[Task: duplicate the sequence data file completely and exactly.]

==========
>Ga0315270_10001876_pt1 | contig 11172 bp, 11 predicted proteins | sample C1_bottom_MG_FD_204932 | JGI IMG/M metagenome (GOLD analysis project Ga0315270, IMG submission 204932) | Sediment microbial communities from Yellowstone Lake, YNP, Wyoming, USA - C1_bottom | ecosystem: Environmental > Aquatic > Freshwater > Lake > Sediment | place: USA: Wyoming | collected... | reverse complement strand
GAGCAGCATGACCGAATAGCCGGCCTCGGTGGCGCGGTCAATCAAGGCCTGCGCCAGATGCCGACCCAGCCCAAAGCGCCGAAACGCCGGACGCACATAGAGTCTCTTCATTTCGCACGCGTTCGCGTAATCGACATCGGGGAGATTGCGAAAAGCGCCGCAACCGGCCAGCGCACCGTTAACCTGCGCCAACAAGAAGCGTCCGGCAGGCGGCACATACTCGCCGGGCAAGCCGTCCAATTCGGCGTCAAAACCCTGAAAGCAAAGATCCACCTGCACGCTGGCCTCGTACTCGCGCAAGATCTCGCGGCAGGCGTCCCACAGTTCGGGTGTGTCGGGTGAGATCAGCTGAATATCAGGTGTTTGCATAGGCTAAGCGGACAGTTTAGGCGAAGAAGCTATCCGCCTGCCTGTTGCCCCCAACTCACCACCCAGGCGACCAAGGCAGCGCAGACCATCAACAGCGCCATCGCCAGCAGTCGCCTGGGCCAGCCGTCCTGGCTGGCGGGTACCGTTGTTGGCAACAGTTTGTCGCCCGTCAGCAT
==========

>Ga0315270_10001876_pt1 | contig 11172 bp, 11 predicted proteins | sample C1_bottom_MG_FD_204932 | JGI IMG/M metagenome (GOLD analysis project Ga0315270, IMG submission 204932) | Sediment microbial communities from Yellowstone Lake, YNP, Wyoming, USA - C1_bottom | ecosystem: Environmental > Aquatic > Freshwater > Lake > Sediment | place: USA: Wyoming | collected... | reverse complement strand
GAGCAGCATGACCGAATAGCCGGCCTCGGTGGCGCGGTCAATCAAGGCCTGCGCCAGATGCCGACCCAGCCCAAAGCGCCGAAACGCCGGACGCACATAGAGTCTCTTCATTTCGCACGCGTTCGCGTAATCGACATCGGGGAGATTGCGAAAAGCGCCGCAACCGGCCAGCGCACCGTTAACCTGCGCCAACAAGAAGCGTCCGGCAGGCGGCACATACTCGCCGGGCAAGCCGTCCAATTCGGCGTCAAAACCCTGAAAGCAAAGATCCACCTGCACGCTGGCCTCGTACTCGCGCAAGATCTCGCGGCAGGCGTCCCACAGTTCGGGTGTGTCGGGTGAGATCAGCTGAATATCAGGTGTTTGCATAGGCTAAGCGGACAGTTTAGGCGAAGAAGCTATCCGCCTGCCTGTTGCCCCCAACTCACCACCCAGGCGACCAAGGCAGCGCAGACCATCAACAGCGCCATCGCCAGCAGTCGCCTGGGCCAGCCGTCCTGGCTGGCGGGTACCGTTGTTGGCAACAGTTTGTCGCCCGTCAGCAT